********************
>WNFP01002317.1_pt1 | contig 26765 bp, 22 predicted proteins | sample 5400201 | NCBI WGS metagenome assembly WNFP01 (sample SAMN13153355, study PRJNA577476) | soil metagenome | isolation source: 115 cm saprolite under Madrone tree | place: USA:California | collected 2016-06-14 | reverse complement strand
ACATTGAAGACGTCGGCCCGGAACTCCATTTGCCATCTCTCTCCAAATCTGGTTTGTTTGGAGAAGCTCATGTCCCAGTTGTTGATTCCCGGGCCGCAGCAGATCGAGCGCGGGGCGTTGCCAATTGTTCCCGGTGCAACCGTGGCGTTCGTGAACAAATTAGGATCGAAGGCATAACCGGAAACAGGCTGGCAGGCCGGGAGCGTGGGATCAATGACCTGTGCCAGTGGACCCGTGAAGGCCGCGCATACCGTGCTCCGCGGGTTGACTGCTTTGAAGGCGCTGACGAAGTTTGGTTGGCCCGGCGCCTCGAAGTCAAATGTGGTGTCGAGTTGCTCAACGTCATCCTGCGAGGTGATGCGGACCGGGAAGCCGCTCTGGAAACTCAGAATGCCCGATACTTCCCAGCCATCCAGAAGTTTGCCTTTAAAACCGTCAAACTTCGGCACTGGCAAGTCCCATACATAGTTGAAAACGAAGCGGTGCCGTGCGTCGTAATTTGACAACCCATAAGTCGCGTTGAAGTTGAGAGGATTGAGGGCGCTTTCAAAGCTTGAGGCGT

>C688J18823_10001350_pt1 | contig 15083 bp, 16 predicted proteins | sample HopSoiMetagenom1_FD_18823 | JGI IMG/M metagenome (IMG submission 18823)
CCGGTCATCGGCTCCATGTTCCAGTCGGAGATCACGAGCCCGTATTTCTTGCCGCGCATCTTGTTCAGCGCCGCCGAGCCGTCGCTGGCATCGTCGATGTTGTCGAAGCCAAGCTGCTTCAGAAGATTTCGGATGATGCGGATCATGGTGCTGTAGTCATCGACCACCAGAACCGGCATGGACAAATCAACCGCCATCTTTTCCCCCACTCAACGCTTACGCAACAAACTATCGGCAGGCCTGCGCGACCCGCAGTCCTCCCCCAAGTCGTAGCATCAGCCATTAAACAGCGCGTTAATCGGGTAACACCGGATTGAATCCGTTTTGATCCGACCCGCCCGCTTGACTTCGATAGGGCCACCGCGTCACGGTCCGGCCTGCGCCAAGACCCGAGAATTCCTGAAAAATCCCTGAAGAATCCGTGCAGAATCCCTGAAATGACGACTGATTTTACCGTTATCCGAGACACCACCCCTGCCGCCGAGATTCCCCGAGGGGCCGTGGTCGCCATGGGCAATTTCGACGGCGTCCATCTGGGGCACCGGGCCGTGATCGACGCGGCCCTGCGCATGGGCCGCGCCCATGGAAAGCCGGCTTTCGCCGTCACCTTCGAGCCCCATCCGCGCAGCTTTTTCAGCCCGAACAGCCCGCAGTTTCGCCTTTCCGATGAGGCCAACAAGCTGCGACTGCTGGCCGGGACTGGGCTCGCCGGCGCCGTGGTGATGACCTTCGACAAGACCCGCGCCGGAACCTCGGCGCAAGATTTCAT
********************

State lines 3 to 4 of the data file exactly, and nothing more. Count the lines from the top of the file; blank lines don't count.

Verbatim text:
>C688J18823_10001350_pt1 | contig 15083 bp, 16 predicted proteins | sample HopSoiMetagenom1_FD_18823 | JGI IMG/M metagenome (IMG submission 18823)
CCGGTCATCGGCTCCATGTTCCAGTCGGAGATCACGAGCCCGTATTTCTTGCCGCGCATCTTGTTCAGCGCCGCCGAGCCGTCGCTGGCATCGTCGATGTTGTCGAAGCCAAGCTGCTTCAGAAGATTTCGGATGATGCGGATCATGGTGCTGTAGTCATCGACCACCAGAACCGGCATGGACAAATCAACCGCCATCTTTTCCCCCACTCAACGCTTACGCAACAAACTATCGGCAGGCCTGCGCGACCCGCAGTCCTCCCCCAAGTCGTAGCATCAGCCATTAAACAGCGCGTTAATCGGGTAACACCGGATTGAATCCGTTTTGATCCGACCCGCCCGCTTGACTTCGATAGGGCCACCGCGTCACGGTCCGGCCTGCGCCAAGACCCGAGAATTCCTGAAAAATCCCTGAAGAATCCGTGCAGAATCCCTGAAATGACGACTGATTTTACCGTTATCCGAGACACCACCCCTGCCGCCGAGATTCCCCGAGGGGCCGTGGTCGCCATGGGCAATTTCGACGGCGTCCATCTGGGGCACCGGGCCGTGATCGACGCGGCCCTGCGCATGGGCCGCGCCCATGGAAAGCCGGCTTTCGCCGTCACCTTCGAGCCCCATCCGCGCAGCTTTTTCAGCCCGAACAGCCCGCAGTTTCGCCTTTCCGATGAGGCCAACAAGCTGCGACTGCTGGCCGGGACTGGGCTCGCCGGCGCCGTGGTGATGACCTTCGACAAGACCCGCGCCGGAACCTCGGCGCAAGATTTCAT